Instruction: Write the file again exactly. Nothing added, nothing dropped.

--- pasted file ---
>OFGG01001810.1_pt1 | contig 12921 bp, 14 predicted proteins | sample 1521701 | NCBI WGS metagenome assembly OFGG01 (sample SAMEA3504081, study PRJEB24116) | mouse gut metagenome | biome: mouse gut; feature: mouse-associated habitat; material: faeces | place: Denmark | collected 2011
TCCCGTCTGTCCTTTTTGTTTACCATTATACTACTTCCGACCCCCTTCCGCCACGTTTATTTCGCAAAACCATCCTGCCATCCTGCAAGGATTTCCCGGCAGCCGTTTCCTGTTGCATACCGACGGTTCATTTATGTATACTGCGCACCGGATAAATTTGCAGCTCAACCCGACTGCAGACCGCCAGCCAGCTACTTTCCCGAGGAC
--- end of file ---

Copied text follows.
>OFGG01001810.1_pt1 | contig 12921 bp, 14 predicted proteins | sample 1521701 | NCBI WGS metagenome assembly OFGG01 (sample SAMEA3504081, study PRJEB24116) | mouse gut metagenome | biome: mouse gut; feature: mouse-associated habitat; material: faeces | place: Denmark | collected 2011
TCCCGTCTGTCCTTTTTGTTTACCATTATACTACTTCCGACCCCCTTCCGCCACGTTTATTTCGCAAAACCATCCTGCCATCCTGCAAGGATTTCCCGGCAGCCGTTTCCTGTTGCATACCGACGGTTCATTTATGTATACTGCGCACCGGATAAATTTGCAGCTCAACCCGACTGCAGACCGCCAGCCAGCTACTTTCCCGAGGAC